Obama à mi-parcours

NEW YORK – En septembre 2008, l’économie et le système financier internationaux ont été frappés par un tremblement de terre dont l’épicentre était aux Etats-Unis. C’était la fin de l’administration Bush. On était à deux mois de l’élection présidentielle. Le moment, en terme de gestion de crise, n’aurait pu être pire

Le niveau d’incertitude sur la valeur des titres, sur la solvabilité et sur la connexité des feuilles de bilans qui prévalait à l’époque était incroyablement élevé. L’incertitude nourrissant les craintes, les banques et les particuliers ont ressorti leurs bas de laine. La consommation a chuté, entrainant dans son sillage les ventes au détail, puis, peu de temps après, les emplois et l’investissement. Des choix rationnels individuels ont entrainé des résultats collectivement irrationnels.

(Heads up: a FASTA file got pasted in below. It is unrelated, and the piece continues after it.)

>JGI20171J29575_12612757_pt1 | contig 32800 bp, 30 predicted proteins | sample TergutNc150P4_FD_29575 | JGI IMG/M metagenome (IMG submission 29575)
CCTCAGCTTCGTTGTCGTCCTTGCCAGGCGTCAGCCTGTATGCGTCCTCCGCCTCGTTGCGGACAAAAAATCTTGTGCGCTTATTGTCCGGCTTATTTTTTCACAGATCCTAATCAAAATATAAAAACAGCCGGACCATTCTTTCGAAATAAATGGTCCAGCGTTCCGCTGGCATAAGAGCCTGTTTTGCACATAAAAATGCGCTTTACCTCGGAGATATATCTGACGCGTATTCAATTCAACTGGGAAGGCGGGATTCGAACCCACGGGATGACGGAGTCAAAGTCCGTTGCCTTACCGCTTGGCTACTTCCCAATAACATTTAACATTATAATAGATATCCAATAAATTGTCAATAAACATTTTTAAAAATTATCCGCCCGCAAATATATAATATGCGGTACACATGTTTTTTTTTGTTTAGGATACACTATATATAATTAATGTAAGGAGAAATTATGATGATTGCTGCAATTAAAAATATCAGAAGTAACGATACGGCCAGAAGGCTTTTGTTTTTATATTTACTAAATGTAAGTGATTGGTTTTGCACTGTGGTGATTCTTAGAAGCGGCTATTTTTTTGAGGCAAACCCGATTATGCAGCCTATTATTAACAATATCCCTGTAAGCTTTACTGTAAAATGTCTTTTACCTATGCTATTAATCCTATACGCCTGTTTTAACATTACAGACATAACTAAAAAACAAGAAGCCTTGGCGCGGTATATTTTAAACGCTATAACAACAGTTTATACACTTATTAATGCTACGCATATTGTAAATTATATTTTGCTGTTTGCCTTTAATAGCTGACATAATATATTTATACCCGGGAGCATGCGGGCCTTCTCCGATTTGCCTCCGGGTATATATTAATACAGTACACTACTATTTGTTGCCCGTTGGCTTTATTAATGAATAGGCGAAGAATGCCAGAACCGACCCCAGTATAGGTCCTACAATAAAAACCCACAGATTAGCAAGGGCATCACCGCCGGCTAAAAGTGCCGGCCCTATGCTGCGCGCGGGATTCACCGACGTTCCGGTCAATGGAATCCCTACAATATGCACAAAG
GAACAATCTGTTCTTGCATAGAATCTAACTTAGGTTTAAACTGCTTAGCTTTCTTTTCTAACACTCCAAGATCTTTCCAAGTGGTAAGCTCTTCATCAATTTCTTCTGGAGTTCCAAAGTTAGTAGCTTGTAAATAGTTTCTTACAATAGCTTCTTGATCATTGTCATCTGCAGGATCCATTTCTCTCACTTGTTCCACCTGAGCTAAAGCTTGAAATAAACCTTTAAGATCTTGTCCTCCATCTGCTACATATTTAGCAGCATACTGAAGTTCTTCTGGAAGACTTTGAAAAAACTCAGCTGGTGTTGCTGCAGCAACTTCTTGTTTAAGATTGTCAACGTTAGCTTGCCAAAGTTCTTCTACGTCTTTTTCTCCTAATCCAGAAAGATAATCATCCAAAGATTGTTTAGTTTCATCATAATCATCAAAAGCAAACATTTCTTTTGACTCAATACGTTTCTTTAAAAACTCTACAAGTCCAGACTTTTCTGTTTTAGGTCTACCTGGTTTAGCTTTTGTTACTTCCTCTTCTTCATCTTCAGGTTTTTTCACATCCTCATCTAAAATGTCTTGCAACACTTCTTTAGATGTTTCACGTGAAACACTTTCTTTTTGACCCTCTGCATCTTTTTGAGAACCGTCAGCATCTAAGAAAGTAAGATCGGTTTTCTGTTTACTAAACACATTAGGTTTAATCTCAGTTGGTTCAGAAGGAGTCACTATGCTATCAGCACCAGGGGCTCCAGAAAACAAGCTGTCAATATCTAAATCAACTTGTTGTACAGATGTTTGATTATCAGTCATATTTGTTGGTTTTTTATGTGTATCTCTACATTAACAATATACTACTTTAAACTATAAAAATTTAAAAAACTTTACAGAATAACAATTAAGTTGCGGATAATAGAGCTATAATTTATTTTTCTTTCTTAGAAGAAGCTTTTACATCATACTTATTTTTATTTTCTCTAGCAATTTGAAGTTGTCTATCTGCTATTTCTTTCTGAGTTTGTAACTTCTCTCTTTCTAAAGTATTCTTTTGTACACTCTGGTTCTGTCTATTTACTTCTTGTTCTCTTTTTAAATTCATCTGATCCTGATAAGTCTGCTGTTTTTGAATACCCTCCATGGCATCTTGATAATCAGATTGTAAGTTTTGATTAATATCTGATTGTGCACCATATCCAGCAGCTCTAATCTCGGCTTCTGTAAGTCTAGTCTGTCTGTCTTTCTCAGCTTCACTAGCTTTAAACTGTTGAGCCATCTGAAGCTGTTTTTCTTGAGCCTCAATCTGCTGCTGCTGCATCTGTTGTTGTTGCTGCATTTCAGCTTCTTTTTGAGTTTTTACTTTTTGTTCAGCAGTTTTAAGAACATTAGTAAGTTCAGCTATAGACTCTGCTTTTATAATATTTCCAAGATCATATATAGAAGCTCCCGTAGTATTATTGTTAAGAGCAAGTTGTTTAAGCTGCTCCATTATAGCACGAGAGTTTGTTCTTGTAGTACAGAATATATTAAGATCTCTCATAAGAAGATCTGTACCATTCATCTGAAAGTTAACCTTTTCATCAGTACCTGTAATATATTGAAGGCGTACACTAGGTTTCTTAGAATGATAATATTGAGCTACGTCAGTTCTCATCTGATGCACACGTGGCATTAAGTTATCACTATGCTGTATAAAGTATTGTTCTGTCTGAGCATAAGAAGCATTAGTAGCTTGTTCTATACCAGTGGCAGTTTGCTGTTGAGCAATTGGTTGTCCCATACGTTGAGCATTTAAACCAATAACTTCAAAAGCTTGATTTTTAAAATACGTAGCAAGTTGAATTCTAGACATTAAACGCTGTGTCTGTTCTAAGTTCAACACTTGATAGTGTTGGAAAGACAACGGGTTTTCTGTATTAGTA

Tous les éléments d’un scénario de récession étaient réunis : le rationnement du crédit mettant à mal les entreprises de façon indiscriminée, il fallait une action rapide, agressive et non conventionnelle du gouvernement américain et de la Réserve Fédérale. La réponse mise au point par l’administration Bush, et reprise par celle d’Obama, reprit tous les éléments cités précédemment. Une combinaison constituée d’une recapitalisation du secteur financier et d’une expansion conséquente de la feuille de bilan de la Fed a permis d’éviter un blocage intégral du crédit.

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